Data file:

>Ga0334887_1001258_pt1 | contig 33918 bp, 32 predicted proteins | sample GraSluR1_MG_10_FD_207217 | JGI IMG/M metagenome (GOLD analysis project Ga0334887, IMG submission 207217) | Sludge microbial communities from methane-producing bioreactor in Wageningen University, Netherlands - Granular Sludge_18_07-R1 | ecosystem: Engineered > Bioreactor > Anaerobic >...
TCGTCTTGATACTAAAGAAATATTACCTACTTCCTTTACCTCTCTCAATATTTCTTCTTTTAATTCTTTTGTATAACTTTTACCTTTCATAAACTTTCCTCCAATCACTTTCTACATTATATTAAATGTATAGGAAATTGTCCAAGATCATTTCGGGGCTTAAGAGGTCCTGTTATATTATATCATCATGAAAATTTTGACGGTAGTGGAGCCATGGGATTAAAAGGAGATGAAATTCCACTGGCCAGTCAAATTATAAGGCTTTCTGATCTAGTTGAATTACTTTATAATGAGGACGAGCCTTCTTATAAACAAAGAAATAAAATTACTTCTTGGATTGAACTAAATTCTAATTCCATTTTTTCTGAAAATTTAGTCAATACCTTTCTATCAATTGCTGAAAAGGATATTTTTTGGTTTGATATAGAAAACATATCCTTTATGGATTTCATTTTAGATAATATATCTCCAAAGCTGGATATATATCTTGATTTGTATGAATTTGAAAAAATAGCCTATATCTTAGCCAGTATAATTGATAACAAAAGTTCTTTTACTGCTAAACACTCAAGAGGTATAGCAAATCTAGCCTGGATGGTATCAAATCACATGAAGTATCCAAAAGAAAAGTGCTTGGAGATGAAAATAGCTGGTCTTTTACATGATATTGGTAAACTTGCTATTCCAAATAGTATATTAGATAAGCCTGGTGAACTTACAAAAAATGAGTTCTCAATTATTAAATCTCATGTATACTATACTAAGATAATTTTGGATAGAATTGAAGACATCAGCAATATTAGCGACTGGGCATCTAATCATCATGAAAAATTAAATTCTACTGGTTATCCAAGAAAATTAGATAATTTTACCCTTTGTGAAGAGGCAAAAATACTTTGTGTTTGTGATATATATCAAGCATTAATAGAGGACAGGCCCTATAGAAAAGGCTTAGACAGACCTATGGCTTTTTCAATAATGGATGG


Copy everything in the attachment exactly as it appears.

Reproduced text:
>Ga0334887_1001258_pt1 | contig 33918 bp, 32 predicted proteins | sample GraSluR1_MG_10_FD_207217 | JGI IMG/M metagenome (GOLD analysis project Ga0334887, IMG submission 207217) | Sludge microbial communities from methane-producing bioreactor in Wageningen University, Netherlands - Granular Sludge_18_07-R1 | ecosystem: Engineered > Bioreactor > Anaerobic >...
TCGTCTTGATACTAAAGAAATATTACCTACTTCCTTTACCTCTCTCAATATTTCTTCTTTTAATTCTTTTGTATAACTTTTACCTTTCATAAACTTTCCTCCAATCACTTTCTACATTATATTAAATGTATAGGAAATTGTCCAAGATCATTTCGGGGCTTAAGAGGTCCTGTTATATTATATCATCATGAAAATTTTGACGGTAGTGGAGCCATGGGATTAAAAGGAGATGAAATTCCACTGGCCAGTCAAATTATAAGGCTTTCTGATCTAGTTGAATTACTTTATAATGAGGACGAGCCTTCTTATAAACAAAGAAATAAAATTACTTCTTGGATTGAACTAAATTCTAATTCCATTTTTTCTGAAAATTTAGTCAATACCTTTCTATCAATTGCTGAAAAGGATATTTTTTGGTTTGATATAGAAAACATATCCTTTATGGATTTCATTTTAGATAATATATCTCCAAAGCTGGATATATATCTTGATTTGTATGAATTTGAAAAAATAGCCTATATCTTAGCCAGTATAATTGATAACAAAAGTTCTTTTACTGCTAAACACTCAAGAGGTATAGCAAATCTAGCCTGGATGGTATCAAATCACATGAAGTATCCAAAAGAAAAGTGCTTGGAGATGAAAATAGCTGGTCTTTTACATGATATTGGTAAACTTGCTATTCCAAATAGTATATTAGATAAGCCTGGTGAACTTACAAAAAATGAGTTCTCAATTATTAAATCTCATGTATACTATACTAAGATAATTTTGGATAGAATTGAAGACATCAGCAATATTAGCGACTGGGCATCTAATCATCATGAAAAATTAAATTCTACTGGTTATCCAAGAAAATTAGATAATTTTACCCTTTGTGAAGAGGCAAAAATACTTTGTGTTTGTGATATATATCAAGCATTAATAGAGGACAGGCCCTATAGAAAAGGCTTAGACAGACCTATGGCTTTTTCAATAATGGATGG